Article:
Leader: But, my lady, to kill your own two
    sons […]?
    Medea: It is the supreme way to hurt my husband. (140-141)

    Medea's hatred for Jason is so fierce that she'll go to any lengths to hurt him. She feels that her revenge wouldn't be complete if the boys are left to live. By the end of the play, Jason is destroyed.

    Jason: But, Medea, what is this --
    these dewy eyes, these tears; […]
    Medea: It is nothing.
    I was just thinking of our sons. (150-151)

    It's open to interpretation as to exactly why Medea is crying here. They could be fake tears, meant to convince Jason of her sincerity. She could also be lamenting the fact that she's going to murder her sons in a very short period of time.

    Medea: how I bless you both […]
    not here—beyond […]
    every blessing here you father has despoiled. (173)

    Some scholars claim that this is Medea's best argument for the murder of her sons. They represent her marriage, which has been tainted by Jason. Therefore, they must be destroyed.

    Medea: My heart dissolves
    When I gaze into their [her son's] bright irises […]
    Why damage them in trying to hurt their
    father,
    and only hurt myself twice over? (173)

    Here Medea seems to sincerely waver in her resolve. She is touched by the closeness of her sons. This softer moment reveals a tender side of the character, which is often overlooked.

    Messenger: A king's home a charnel house –
    and you rejoice? […]

    Medea seems to sincerely enjoy all the gruesome details of that the messenger relates. Her revenge satisfies her greatly. She differs from most tragic protagonists because she doesn't end up regretting her actions. Ultimately, she's OK with how everything turns out.

    Jason: Murder is punished, and you'll be destroyed
    by the avenging phantoms of you children. (224)

    If Medea were like most Greek tragedies, Jason would be right about this. However, Medea, gets off scot free. Nobody takes out any revenge on her and, though she shows some regret about murdering her children earlier in the play, she doesn't seem all that bummed out as flies away on her dragon chariot.

  • Betrayal

    Nurse: Jason has betrayed his sons and [Medea], takes to bed a royal bride. (22-23)

    This is the inciting incident of the play. Jason's betrayal of Medea's bed causes all of the horrific things that follow. How much accountability does he have in the deaths at the end of the play?

    Medea: Woman, on the whole, is a timid thing:
    […] but, wronged in love,
    there is no heart more murderous. (31)

    Jason's betrayal has unleashed a primal rage in Medea. Here she suggests that all women get just as vengeful when wronged by their man. Though there are many Jerry Springer episodes to support this statement, it seems like a bit of a stereotype to us.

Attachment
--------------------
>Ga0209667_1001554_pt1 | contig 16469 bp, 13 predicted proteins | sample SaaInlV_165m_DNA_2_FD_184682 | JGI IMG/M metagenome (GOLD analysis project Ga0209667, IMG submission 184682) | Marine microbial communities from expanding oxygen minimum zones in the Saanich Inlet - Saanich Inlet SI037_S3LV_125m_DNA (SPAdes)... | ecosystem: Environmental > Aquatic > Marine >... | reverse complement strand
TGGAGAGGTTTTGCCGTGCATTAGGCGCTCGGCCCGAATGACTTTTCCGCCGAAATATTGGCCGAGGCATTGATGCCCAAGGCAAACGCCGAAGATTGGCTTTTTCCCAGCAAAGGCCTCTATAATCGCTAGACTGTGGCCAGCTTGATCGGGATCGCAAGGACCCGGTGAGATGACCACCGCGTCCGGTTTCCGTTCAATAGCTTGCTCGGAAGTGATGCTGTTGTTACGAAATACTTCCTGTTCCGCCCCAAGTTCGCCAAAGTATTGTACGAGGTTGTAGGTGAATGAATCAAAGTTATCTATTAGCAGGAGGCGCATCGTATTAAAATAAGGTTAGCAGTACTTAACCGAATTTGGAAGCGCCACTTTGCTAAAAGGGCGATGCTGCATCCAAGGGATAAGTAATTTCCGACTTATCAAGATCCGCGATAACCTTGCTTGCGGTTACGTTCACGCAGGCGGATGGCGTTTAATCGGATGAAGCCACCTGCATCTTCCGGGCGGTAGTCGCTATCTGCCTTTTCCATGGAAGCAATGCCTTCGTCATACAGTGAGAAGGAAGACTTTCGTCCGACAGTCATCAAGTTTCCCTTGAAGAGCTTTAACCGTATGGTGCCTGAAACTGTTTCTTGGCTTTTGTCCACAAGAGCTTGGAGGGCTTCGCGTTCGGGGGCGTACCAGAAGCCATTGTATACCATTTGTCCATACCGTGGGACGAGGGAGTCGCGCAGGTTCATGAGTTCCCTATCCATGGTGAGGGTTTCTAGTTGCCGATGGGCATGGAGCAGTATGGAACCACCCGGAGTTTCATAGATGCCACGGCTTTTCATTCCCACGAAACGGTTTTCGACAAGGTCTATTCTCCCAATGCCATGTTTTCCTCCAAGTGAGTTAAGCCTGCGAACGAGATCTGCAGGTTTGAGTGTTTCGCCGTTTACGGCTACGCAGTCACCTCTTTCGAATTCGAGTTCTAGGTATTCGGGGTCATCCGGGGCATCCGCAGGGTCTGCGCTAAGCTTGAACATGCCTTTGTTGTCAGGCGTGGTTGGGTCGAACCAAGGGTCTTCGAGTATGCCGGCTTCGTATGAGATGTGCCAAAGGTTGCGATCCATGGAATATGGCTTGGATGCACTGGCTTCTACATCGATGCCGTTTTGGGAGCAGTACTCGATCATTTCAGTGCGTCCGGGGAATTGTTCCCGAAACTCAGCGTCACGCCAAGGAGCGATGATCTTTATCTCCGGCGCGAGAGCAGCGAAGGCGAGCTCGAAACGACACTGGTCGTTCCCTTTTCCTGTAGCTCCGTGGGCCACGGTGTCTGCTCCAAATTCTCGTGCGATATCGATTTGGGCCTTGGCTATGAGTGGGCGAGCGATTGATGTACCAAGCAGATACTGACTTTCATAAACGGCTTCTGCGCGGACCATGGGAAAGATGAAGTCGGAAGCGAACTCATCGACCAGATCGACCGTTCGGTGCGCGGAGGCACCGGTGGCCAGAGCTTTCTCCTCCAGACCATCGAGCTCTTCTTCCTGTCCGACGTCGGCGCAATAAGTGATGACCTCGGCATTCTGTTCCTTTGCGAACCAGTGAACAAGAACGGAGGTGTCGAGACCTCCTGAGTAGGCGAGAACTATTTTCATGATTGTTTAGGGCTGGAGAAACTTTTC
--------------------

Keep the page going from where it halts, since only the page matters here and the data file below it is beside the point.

Medea: I can unload some venom from my heart
    and you can smart to hear it.
    To begin at the beginning, […]
    I saved your life (60)

    Medea's rage at Jason's betrayal is deepened by the fact that she's done so much for him. If it wasn't for her, he never would've gotten the Golden Fleece and would never have achieved epic hero status. Ironically, it's this status that made him a worthy mate for Creon's daughter.

    Jason: were you [Medea] living at the world's ends,
    your name would not be known. […]
    Oh, to me, houses crammed with gold, […]
    are nothing with no name. (62)

    Jason seems to think that his having made Medea famous somehow makes his betrayal OK. However, Medea never demonstrates the same need for fame that Jason finds so valuable. This weakens his argument greatly

    Jason: I wanted above all
    to let us live in comfort, not be poor (62)

    Jason doesn't seem to see his actions as a betrayal at all. He contends that the only reason he married Creon's daughter, was to provide his family, including Medea, with a better life. This is probably his most credible argument, though the idea is alien to most modern audiences.

    Medea: Go, my sons, into the halls of wealth;
    down on your knees and beg her –
    this new wife of our father's (161)

    Medea could be seen as a traitor as well. She's purposely involving her sons in a plot which will make everybody in Corinth want to kill them. You might say that her betrayal is far worse than Jason's.

    Medea: My heart dissolves
    When I gaze into their [her son's] bright irises […]
    Why damage them in trying to hurt their
    father,
    and only hurt myself twice over? (173)

    Besides betraying her sons, might Medea also be betraying her self in some way? Though she's doesn't seem too upset about killing her sons, she does a good bit of crying about it beforehand. You could look at it like her destructive side is betraying the gentler side of her nature.

    Medea: What power or divine one is ready to hear you [Jason]:
    perjurer, liar, treacherous guest? (225)

    Medea feels that the gods are on her side. In her mind, she's only bringing justice to the situation. Jason betrayed her and he deserves what he gets. The play seems to support this idea. Medea receives no divine punishment for her actions. In fact, she gets away on a chariot once given to her by her grandfather Helios, the sun god.

    Jason: I'd rather they'd never been born to me
    Than have lived to see you destroy them this
    day. (238)